Exert below is from June 2019 letter to investors (link) where I touch on high-level commentary around our top ten small cap investments. Where applicable, I have inserted links to other articles or resources for further reading:
Datatec Ltd (code: DTC) – Datatec’s turnaround of its Westcon International continues to gain traction in, what we believe, is the build-up to the final sale of this subsidiary and the value-unlocking return of this capital to its shareholders. In the background and equally important, Logicalis continues to grow as a global ICT services group. From our portfolio’s perspective, all this uplift is being generated independently of South Africa and is not dependent on local politics, Eskom or macro-data to drive upside. If anything, a weaker local currency creates more upside in this hard currency play. [LINK]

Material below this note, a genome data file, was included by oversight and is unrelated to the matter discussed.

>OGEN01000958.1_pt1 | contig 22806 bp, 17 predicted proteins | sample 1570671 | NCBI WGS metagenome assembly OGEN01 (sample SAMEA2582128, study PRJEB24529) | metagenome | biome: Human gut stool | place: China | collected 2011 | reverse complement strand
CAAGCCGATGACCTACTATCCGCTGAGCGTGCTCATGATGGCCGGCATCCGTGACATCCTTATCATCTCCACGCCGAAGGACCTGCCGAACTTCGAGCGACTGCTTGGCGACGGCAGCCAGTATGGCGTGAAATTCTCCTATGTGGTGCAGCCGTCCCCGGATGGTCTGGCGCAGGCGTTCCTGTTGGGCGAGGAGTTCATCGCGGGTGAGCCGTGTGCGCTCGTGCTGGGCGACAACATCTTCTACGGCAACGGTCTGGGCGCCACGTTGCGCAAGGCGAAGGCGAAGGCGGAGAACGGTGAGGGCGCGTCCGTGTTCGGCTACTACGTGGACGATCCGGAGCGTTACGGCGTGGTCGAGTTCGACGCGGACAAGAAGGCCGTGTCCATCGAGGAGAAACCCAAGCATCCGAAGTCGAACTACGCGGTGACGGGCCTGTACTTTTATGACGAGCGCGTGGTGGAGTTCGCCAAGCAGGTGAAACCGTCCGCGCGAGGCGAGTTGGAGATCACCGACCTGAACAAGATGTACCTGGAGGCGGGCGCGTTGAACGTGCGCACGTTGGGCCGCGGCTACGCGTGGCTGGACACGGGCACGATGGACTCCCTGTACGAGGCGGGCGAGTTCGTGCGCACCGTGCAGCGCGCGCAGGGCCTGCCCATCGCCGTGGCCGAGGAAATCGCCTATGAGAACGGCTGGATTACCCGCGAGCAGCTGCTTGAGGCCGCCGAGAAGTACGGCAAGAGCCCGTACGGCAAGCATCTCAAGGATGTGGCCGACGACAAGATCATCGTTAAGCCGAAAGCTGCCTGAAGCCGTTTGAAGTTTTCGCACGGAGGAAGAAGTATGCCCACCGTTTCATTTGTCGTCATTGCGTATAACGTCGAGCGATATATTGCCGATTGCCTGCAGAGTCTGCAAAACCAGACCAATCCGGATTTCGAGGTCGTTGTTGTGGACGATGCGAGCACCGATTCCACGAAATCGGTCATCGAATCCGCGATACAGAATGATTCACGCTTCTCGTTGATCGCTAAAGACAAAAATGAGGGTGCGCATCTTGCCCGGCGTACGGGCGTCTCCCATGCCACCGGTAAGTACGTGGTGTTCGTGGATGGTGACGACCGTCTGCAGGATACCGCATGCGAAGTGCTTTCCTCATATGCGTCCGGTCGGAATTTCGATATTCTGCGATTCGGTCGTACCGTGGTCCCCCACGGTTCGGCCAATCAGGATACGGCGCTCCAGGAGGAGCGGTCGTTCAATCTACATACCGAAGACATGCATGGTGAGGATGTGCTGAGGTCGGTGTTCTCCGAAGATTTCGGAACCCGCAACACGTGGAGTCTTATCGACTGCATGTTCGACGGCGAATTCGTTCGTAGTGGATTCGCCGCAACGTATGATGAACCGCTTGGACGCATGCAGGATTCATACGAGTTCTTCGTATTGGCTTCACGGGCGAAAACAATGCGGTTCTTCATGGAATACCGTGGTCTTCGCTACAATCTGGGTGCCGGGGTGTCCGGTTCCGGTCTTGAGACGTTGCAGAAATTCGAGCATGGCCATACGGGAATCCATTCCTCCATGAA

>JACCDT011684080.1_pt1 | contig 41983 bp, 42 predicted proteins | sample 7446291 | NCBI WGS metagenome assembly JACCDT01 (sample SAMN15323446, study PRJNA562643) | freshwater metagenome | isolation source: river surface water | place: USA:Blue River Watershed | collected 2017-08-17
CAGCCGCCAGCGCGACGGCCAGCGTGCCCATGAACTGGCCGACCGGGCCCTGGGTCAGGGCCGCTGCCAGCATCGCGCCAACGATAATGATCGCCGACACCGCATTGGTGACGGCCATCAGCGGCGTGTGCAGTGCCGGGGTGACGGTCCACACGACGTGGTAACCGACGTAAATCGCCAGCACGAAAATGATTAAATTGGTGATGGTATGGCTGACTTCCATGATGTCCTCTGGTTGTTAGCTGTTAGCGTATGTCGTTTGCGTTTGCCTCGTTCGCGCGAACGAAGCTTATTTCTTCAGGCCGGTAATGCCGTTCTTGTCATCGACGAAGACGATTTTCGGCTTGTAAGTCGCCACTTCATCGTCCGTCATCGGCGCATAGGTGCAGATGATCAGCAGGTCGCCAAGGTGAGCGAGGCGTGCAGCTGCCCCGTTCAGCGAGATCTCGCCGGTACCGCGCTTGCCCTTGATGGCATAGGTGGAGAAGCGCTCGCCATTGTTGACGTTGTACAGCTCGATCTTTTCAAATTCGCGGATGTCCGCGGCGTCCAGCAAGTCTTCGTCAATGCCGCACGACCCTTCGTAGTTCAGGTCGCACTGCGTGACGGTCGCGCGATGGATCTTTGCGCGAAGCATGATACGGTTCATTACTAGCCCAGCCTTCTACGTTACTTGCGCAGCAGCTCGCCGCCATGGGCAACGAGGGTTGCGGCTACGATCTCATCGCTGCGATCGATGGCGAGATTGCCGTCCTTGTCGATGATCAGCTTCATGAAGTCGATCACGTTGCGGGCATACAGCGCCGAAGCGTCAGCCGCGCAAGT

Hosken Consolidated Investments (code: HCI) – Trading around a thirty percent discount to its listed sum-of-the-parts, HCI continues to steadily unlock value across its diverse portfolio. The recent unbundling of the hotels business from the casino business (Tsogo Sun Hotels from Tsogo Sun Gaming) is yet another step in the right direction. Beyond these listed assets, the Group’s unlisted investments—particularly the investment in Impact Oil & Gas—are increasingly valuable while management’s capital allocation track record provides further comfort. In a way, HCI offers the blue-sky upside of any return to growth in South Africa while giving us the margin of safety of investing in this exposure through a massive holding company discount and on a relatively diverse manner. [LINK]